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The BBC's Hilary Andersson
"Israel's ultra-Orthodox party now has a martyr"
 real 56k

The BBC's David Horowitz
"Shas could yet emerge as the biggest party in Israeli politics""
 real 28k

The BBC's Hillary Andersson in Jerusalem
"It's a move which will anger Israel's religious parties and in particular Shas"
 real 28k

Monday, 4 September, 2000, 02:52 GMT 03:52 UK
Barak abolishes religious ministry
Deri on his way to prison, surrounded by supporters
Shas has undermined Israel's traditional power structure
The Israeli Prime Minister, Ehud Barak, has announced plans to abolish the Religious Affairs Ministry as part of a programme of social reform.

The move is expected to anger religious parties, particularly the ultra-Orthodox Shas party, which has already withdrawn from Mr Barak's government in protest over his peace negotiations with the Palestinians.

Correspondents say Mr Barak's plans for social change aim at greater equality between religious and non-religious Jews in matters of education and military service.

However Shas has accused Mr Barak of trying to undermine its power.

Shas leader jailed

The ministry has always been headed by a religious party - either the National Religious Party, or more recently, Shas.

God willing, we will continue this revolution

Aryeh Deri
Earlier on Sunday thousands of Shas supporters rallied outside a prison near Tel Aviv, as the party's former leader, Aryeh Deri, began a three-year prison term for bribetaking.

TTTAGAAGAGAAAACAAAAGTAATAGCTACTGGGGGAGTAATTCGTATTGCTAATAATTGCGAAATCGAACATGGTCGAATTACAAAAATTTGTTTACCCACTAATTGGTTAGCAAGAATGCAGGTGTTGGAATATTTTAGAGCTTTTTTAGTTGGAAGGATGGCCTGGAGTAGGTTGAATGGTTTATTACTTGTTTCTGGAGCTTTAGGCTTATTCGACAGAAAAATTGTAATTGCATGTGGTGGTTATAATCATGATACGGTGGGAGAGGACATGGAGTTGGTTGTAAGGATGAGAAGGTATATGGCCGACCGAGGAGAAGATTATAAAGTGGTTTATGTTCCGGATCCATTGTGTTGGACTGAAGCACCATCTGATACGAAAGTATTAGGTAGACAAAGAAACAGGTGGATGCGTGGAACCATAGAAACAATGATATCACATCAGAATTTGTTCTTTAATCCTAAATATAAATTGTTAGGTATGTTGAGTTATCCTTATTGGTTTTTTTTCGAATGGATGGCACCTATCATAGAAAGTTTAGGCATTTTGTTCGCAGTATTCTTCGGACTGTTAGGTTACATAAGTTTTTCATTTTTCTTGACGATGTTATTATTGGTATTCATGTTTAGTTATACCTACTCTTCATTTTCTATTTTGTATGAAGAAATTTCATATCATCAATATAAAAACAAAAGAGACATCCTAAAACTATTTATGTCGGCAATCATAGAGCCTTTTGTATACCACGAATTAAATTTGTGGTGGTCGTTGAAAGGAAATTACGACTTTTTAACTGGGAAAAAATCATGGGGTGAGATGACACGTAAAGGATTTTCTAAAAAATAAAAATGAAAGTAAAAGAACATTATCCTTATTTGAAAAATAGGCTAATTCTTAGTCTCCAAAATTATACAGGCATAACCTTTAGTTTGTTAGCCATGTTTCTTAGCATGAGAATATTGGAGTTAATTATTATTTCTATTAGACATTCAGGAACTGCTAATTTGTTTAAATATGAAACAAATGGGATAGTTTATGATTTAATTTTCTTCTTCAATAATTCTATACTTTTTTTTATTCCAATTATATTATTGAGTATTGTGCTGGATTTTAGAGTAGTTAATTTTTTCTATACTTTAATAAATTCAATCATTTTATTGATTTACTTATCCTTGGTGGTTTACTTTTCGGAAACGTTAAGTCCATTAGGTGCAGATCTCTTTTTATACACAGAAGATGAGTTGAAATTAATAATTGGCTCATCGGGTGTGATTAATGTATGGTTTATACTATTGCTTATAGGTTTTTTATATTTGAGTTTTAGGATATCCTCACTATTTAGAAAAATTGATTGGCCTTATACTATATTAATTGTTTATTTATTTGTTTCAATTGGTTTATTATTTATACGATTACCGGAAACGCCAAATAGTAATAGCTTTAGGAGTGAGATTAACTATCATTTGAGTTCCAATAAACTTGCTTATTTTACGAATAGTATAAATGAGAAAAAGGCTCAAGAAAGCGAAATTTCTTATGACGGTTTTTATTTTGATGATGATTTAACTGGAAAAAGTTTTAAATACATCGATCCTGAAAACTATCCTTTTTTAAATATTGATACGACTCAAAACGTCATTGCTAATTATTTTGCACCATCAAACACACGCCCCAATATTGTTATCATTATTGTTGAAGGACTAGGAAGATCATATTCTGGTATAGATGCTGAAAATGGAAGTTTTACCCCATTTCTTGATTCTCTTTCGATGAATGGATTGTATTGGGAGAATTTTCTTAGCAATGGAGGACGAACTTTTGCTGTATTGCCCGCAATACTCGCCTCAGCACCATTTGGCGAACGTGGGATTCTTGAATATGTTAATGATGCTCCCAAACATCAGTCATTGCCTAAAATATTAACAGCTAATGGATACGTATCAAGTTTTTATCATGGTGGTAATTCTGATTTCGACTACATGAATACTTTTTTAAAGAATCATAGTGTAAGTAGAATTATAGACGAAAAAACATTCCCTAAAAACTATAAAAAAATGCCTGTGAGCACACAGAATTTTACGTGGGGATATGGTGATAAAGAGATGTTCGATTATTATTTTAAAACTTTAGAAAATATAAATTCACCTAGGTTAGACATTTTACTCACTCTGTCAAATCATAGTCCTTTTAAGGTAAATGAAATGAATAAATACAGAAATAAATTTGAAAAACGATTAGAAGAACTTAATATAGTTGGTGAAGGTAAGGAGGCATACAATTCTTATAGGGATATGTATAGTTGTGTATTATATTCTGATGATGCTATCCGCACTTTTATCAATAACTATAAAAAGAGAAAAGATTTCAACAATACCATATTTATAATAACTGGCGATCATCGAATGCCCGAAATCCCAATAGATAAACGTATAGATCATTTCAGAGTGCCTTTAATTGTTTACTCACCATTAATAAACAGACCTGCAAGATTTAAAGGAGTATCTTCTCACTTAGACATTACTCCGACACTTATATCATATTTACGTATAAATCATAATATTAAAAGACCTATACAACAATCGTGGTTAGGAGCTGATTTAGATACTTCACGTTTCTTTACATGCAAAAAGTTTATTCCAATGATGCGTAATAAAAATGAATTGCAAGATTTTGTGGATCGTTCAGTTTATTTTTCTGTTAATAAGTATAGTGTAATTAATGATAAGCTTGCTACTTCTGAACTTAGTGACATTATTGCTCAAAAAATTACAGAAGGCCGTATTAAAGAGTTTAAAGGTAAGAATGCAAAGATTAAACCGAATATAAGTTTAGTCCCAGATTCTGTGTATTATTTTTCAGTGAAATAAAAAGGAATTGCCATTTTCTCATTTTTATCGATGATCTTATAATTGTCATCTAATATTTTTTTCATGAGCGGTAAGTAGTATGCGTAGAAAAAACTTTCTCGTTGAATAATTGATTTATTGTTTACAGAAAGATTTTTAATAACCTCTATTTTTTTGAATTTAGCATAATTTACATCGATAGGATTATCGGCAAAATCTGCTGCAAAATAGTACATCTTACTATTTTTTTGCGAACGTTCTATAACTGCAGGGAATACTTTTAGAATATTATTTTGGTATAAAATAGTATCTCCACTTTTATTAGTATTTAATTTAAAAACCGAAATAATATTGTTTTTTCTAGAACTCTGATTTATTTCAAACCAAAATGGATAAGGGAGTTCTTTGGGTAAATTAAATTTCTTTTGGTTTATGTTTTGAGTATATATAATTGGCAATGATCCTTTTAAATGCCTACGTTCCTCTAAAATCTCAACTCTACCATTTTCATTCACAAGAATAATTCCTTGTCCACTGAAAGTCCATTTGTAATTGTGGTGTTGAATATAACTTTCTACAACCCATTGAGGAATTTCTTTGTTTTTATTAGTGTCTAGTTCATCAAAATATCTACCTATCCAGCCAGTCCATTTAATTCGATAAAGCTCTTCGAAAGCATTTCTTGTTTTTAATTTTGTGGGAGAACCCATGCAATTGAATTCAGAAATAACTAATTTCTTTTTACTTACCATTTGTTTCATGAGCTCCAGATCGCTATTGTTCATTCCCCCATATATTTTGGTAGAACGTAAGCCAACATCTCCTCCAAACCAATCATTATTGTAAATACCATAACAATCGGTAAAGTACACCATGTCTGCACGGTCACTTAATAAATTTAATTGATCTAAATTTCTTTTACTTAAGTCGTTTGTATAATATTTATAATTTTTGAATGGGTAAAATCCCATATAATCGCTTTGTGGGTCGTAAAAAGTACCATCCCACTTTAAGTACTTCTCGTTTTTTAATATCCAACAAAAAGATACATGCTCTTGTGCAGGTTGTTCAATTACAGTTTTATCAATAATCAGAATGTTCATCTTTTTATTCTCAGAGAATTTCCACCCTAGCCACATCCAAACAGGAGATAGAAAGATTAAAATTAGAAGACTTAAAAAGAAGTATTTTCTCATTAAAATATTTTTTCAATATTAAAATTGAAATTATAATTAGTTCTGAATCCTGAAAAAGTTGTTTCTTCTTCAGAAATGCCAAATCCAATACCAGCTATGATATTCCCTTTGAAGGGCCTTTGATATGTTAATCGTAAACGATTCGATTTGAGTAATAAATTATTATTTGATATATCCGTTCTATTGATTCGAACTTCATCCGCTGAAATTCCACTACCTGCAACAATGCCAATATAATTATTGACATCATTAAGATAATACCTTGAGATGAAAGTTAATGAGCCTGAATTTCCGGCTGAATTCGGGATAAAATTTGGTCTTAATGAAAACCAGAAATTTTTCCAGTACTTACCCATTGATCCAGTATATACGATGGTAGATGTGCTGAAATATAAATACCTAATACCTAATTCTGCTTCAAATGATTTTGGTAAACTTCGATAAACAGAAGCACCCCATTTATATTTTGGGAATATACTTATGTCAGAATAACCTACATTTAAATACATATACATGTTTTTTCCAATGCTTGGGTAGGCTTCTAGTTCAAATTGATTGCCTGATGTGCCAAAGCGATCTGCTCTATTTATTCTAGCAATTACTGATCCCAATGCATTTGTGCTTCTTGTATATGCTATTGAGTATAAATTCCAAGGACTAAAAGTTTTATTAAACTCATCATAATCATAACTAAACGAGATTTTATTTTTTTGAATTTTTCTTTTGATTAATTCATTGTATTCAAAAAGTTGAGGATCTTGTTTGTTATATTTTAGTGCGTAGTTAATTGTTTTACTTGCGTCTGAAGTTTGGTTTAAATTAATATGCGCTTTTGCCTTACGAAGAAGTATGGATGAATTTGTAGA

Long lines of cars accompanied Mr Deri along the route towards Ayalon prison, the drivers honking their support for him.

"My heart is with you, and your heart is with me together, and together, ," Mr Deri said before going to jail.

The BBC correspondent in Jerusalem, Hilary Andersson, says Mr Deri's supporters see his imprisonment as politically-motivated attempt to prevent the Shas party from becoming even more popular than it already is.

She says that Shas and other ultra-orthodox religious parties believe that religious laws are more important than governmental or judicial edicts, but that secular Israelis fear that these views threaten Israel's democracy.

Secular revolution

The Israeli cabinet approved the decision to abolish the Religious Affairs Ministry but it has yet to be approved by the Knesset, which is currently in recess.

Deri with Rabbi Uri Zahar at a recent rally
Deri (left) with Rabbi Uri Zahar at a recent rally
Mr Barak has described the ministry as a bloated bureaucracy and officials said the decision was partly designed to save money.

Secular parties accuse Shas and the National Religious Party - which has also controlled the Ministry in the past - of handing out jobs to party activists.

Mr Barak has said his social reforms will include the introduction of a secular constitution, undermining rabbinical authority in areas of marriage and divorce.

He also said he would end exemption from military service for Orthodox Jews, and bring religious schools, such as those run by Shas, into line with the state education system.

The country's Chief Rabbi, Israel Meir Lau said the move to abolish the Ministry left a bitter taste because of Mr Barak's apparent political intentions.


But, he said, he agreed with it because politics and religion made a bad mix.

Mr Deri was found guilty of fraud, abuse of confidence, and accepting bribes worth more than $60,000 while serving in the Interior Ministry between 1985 and1990. He stepped down as Shas leader in June.

His supporters say he is innocent, and was only convicted because he is a Sephardic - or non-European - Jew.

The ultra-Orthodox Shas Party has undermined Israel's power structure, traditionally dominated by Ashkenazi Jews from Europe.

It dealt a crushing blow to Prime Minister Ehud Barak in July, when it left his Labour-led coalition in protest at his peace policies.

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See also:

07 Aug 00 | Middle East
Rabbi tones down Holocaust slur
12 Jul 00 | Middle East
Jail term for Shas leader
22 Jun 00 | Middle East
Shas: Breaking the Israeli mould
27 Mar 00 | Middle East
Israeli police probe religious leader
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